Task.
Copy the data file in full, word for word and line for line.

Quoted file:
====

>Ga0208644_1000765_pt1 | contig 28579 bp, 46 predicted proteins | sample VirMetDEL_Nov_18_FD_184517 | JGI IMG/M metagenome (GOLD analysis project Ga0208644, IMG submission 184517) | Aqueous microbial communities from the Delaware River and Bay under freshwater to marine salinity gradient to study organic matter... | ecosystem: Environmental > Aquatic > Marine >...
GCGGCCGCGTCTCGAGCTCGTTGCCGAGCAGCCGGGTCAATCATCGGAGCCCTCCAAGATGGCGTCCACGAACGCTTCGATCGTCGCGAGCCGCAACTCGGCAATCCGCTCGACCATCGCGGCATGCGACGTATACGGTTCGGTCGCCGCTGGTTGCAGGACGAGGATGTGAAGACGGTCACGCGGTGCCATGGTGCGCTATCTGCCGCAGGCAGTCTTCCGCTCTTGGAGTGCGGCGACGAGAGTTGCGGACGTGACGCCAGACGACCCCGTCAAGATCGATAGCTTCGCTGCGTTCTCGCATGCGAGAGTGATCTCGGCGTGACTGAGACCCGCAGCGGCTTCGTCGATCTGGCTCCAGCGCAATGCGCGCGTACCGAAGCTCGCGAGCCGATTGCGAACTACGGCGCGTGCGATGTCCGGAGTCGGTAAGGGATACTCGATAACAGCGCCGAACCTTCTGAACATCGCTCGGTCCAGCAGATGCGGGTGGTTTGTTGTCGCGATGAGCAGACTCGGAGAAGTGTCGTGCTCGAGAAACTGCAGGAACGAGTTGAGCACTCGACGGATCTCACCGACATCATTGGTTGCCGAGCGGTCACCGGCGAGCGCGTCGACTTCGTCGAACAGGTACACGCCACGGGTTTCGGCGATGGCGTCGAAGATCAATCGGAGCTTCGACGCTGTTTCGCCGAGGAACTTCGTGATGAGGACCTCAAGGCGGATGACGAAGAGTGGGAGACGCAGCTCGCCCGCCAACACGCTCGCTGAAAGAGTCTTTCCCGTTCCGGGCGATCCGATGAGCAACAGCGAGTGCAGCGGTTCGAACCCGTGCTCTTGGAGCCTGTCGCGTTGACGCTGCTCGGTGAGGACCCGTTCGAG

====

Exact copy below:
>Ga0208644_1000765_pt1 | contig 28579 bp, 46 predicted proteins | sample VirMetDEL_Nov_18_FD_184517 | JGI IMG/M metagenome (GOLD analysis project Ga0208644, IMG submission 184517) | Aqueous microbial communities from the Delaware River and Bay under freshwater to marine salinity gradient to study organic matter... | ecosystem: Environmental > Aquatic > Marine >...
GCGGCCGCGTCTCGAGCTCGTTGCCGAGCAGCCGGGTCAATCATCGGAGCCCTCCAAGATGGCGTCCACGAACGCTTCGATCGTCGCGAGCCGCAACTCGGCAATCCGCTCGACCATCGCGGCATGCGACGTATACGGTTCGGTCGCCGCTGGTTGCAGGACGAGGATGTGAAGACGGTCACGCGGTGCCATGGTGCGCTATCTGCCGCAGGCAGTCTTCCGCTCTTGGAGTGCGGCGACGAGAGTTGCGGACGTGACGCCAGACGACCCCGTCAAGATCGATAGCTTCGCTGCGTTCTCGCATGCGAGAGTGATCTCGGCGTGACTGAGACCCGCAGCGGCTTCGTCGATCTGGCTCCAGCGCAATGCGCGCGTACCGAAGCTCGCGAGCCGATTGCGAACTACGGCGCGTGCGATGTCCGGAGTCGGTAAGGGATACTCGATAACAGCGCCGAACCTTCTGAACATCGCTCGGTCCAGCAGATGCGGGTGGTTTGTTGTCGCGATGAGCAGACTCGGAGAAGTGTCGTGCTCGAGAAACTGCAGGAACGAGTTGAGCACTCGACGGATCTCACCGACATCATTGGTTGCCGAGCGGTCACCGGCGAGCGCGTCGACTTCGTCGAACAGGTACACGCCACGGGTTTCGGCGATGGCGTCGAAGATCAATCGGAGCTTCGACGCTGTTTCGCCGAGGAACTTCGTGATGAGGACCTCAAGGCGGATGACGAAGAGTGGGAGACGCAGCTCGCCCGCCAACACGCTCGCTGAAAGAGTCTTTCCCGTTCCGGGCGATCCGATGAGCAACAGCGAGTGCAGCGGTTCGAACCCGTGCTCTTGGAGCCTGTCGCGTTGACGCTGCTCGGTGAGGACCCGTTCGAG